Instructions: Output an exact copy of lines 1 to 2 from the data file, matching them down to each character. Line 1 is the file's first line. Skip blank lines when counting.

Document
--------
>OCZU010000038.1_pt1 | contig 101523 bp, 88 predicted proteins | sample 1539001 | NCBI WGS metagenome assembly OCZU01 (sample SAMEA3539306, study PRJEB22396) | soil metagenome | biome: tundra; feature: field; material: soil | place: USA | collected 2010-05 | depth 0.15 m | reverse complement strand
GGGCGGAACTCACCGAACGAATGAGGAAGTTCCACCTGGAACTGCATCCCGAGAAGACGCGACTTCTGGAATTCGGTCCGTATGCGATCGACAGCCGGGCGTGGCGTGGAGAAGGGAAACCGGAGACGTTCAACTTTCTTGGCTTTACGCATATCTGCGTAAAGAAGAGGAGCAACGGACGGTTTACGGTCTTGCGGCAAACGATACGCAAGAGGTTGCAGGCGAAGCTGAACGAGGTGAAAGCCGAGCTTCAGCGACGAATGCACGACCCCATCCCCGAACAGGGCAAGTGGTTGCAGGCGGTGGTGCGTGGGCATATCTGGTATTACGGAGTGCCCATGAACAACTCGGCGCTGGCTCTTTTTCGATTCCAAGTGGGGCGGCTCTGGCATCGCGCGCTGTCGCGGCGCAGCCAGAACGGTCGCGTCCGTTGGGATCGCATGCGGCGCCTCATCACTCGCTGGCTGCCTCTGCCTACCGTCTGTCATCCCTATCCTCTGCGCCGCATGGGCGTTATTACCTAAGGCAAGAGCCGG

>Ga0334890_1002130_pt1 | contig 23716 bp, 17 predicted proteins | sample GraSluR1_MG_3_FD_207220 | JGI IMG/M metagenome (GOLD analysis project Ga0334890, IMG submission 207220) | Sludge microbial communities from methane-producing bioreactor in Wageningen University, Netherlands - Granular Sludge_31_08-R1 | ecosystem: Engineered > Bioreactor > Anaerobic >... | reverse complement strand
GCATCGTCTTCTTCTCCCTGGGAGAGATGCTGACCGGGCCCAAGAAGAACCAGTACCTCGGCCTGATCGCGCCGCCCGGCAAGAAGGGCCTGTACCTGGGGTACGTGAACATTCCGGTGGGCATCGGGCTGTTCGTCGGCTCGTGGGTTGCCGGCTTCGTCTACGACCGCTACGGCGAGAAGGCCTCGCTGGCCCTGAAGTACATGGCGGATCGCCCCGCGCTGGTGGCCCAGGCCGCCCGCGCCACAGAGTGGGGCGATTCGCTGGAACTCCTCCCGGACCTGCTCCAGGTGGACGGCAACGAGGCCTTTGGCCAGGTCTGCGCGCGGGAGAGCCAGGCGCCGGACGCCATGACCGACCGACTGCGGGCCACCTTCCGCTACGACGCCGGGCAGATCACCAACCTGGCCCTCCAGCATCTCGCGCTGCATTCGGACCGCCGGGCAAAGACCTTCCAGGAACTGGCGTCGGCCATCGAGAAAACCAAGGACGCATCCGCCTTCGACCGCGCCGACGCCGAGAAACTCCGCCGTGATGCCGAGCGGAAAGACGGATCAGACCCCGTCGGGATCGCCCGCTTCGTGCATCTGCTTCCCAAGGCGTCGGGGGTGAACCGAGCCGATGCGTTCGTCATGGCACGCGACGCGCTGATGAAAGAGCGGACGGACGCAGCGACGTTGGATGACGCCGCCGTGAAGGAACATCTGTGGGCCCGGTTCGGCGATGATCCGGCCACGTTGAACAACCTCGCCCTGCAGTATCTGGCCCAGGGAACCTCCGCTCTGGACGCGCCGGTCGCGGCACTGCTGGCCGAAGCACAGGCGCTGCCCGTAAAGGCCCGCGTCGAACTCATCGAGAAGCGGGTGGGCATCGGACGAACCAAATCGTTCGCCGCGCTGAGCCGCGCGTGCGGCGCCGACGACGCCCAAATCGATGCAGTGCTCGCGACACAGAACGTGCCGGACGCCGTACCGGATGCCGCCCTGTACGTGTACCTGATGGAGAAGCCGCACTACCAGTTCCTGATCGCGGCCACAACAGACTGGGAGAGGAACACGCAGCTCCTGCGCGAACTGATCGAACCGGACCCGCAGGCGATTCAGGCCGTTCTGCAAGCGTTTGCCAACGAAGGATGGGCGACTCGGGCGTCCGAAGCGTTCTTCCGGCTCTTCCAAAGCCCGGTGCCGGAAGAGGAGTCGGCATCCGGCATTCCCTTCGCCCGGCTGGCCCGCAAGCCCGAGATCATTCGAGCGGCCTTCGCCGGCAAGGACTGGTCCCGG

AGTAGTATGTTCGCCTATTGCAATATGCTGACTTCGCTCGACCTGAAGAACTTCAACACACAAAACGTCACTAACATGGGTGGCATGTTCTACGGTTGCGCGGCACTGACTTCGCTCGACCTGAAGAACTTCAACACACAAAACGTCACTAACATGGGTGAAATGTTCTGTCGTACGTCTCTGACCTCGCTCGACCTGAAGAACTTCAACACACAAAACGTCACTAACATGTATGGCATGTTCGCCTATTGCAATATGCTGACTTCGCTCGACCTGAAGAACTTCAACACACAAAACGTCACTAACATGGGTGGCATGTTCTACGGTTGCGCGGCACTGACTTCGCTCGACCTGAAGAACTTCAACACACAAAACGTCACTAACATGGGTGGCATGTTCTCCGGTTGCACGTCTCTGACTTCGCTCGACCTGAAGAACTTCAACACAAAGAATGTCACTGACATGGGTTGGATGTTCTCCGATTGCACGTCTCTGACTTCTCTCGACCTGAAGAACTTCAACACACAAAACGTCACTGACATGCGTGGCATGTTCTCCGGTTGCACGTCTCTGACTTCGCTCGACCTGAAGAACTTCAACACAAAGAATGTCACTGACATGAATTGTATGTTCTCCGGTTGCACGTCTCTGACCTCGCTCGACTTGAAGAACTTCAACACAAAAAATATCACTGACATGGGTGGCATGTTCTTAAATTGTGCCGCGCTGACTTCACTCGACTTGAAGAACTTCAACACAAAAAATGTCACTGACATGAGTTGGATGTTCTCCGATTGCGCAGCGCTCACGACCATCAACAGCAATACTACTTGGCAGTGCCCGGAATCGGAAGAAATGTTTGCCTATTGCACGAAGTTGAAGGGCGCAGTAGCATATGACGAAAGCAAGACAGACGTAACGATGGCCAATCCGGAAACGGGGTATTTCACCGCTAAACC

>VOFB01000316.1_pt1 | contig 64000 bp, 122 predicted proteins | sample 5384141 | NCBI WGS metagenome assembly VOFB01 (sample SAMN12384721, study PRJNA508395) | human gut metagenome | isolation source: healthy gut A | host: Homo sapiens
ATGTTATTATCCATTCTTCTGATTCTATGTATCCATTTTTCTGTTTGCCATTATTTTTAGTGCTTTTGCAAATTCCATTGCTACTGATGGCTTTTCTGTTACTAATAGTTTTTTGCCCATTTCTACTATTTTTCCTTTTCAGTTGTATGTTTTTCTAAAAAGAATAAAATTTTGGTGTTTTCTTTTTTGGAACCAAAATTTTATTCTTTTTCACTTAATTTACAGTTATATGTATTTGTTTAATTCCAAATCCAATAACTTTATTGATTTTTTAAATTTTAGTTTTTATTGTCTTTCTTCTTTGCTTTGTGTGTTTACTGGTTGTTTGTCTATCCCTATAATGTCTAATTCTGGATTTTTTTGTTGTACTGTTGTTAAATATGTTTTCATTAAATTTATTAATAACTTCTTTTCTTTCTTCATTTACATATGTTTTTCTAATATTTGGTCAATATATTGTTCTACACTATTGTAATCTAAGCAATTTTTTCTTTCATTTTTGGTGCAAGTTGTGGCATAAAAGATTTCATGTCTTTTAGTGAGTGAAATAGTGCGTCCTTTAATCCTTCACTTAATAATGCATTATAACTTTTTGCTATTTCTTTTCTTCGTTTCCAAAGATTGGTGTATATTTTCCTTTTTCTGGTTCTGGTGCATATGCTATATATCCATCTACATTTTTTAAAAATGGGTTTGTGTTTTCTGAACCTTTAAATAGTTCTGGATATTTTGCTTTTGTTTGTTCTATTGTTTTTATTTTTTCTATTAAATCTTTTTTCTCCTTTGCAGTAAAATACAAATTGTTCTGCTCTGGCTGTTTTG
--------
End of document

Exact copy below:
>OCZU010000038.1_pt1 | contig 101523 bp, 88 predicted proteins | sample 1539001 | NCBI WGS metagenome assembly OCZU01 (sample SAMEA3539306, study PRJEB22396) | soil metagenome | biome: tundra; feature: field; material: soil | place: USA | collected 2010-05 | depth 0.15 m | reverse complement strand
GGGCGGAACTCACCGAACGAATGAGGAAGTTCCACCTGGAACTGCATCCCGAGAAGACGCGACTTCTGGAATTCGGTCCGTATGCGATCGACAGCCGGGCGTGGCGTGGAGAAGGGAAACCGGAGACGTTCAACTTTCTTGGCTTTACGCATATCTGCGTAAAGAAGAGGAGCAACGGACGGTTTACGGTCTTGCGGCAAACGATACGCAAGAGGTTGCAGGCGAAGCTGAACGAGGTGAAAGCCGAGCTTCAGCGACGAATGCACGACCCCATCCCCGAACAGGGCAAGTGGTTGCAGGCGGTGGTGCGTGGGCATATCTGGTATTACGGAGTGCCCATGAACAACTCGGCGCTGGCTCTTTTTCGATTCCAAGTGGGGCGGCTCTGGCATCGCGCGCTGTCGCGGCGCAGCCAGAACGGTCGCGTCCGTTGGGATCGCATGCGGCGCCTCATCACTCGCTGGCTGCCTCTGCCTACCGTCTGTCATCCCTATCCTCTGCGCCGCATGGGCGTTATTACCTAAGGCAAGAGCCGG